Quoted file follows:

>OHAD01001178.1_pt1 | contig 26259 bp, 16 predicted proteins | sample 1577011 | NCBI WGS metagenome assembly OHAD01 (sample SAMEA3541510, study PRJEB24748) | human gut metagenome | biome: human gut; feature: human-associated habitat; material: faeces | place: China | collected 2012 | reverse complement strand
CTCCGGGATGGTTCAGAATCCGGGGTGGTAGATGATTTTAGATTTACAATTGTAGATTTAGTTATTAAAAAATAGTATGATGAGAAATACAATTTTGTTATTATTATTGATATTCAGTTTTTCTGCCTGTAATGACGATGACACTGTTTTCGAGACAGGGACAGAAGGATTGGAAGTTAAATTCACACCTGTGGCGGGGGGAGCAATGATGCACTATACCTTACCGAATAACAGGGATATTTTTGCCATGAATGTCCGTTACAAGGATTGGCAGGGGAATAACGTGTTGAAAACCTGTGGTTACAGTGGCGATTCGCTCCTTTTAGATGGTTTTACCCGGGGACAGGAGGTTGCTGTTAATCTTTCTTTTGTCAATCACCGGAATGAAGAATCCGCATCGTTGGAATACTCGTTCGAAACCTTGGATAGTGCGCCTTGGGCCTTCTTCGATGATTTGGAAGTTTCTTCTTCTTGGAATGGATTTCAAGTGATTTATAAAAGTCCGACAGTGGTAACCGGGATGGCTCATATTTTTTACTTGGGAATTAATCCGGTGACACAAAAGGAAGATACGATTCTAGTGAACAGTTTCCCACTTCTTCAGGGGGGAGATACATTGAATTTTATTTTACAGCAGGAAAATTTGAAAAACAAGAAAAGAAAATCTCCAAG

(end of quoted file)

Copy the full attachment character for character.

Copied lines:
>OHAD01001178.1_pt1 | contig 26259 bp, 16 predicted proteins | sample 1577011 | NCBI WGS metagenome assembly OHAD01 (sample SAMEA3541510, study PRJEB24748) | human gut metagenome | biome: human gut; feature: human-associated habitat; material: faeces | place: China | collected 2012 | reverse complement strand
CTCCGGGATGGTTCAGAATCCGGGGTGGTAGATGATTTTAGATTTACAATTGTAGATTTAGTTATTAAAAAATAGTATGATGAGAAATACAATTTTGTTATTATTATTGATATTCAGTTTTTCTGCCTGTAATGACGATGACACTGTTTTCGAGACAGGGACAGAAGGATTGGAAGTTAAATTCACACCTGTGGCGGGGGGAGCAATGATGCACTATACCTTACCGAATAACAGGGATATTTTTGCCATGAATGTCCGTTACAAGGATTGGCAGGGGAATAACGTGTTGAAAACCTGTGGTTACAGTGGCGATTCGCTCCTTTTAGATGGTTTTACCCGGGGACAGGAGGTTGCTGTTAATCTTTCTTTTGTCAATCACCGGAATGAAGAATCCGCATCGTTGGAATACTCGTTCGAAACCTTGGATAGTGCGCCTTGGGCCTTCTTCGATGATTTGGAAGTTTCTTCTTCTTGGAATGGATTTCAAGTGATTTATAAAAGTCCGACAGTGGTAACCGGGATGGCTCATATTTTTTACTTGGGAATTAATCCGGTGACACAAAAGGAAGATACGATTCTAGTGAACAGTTTCCCACTTCTTCAGGGGGGAGATACATTGAATTTTATTTTACAGCAGGAAAATTTGAAAAACAAGAAAAGAAAATCTCCAAG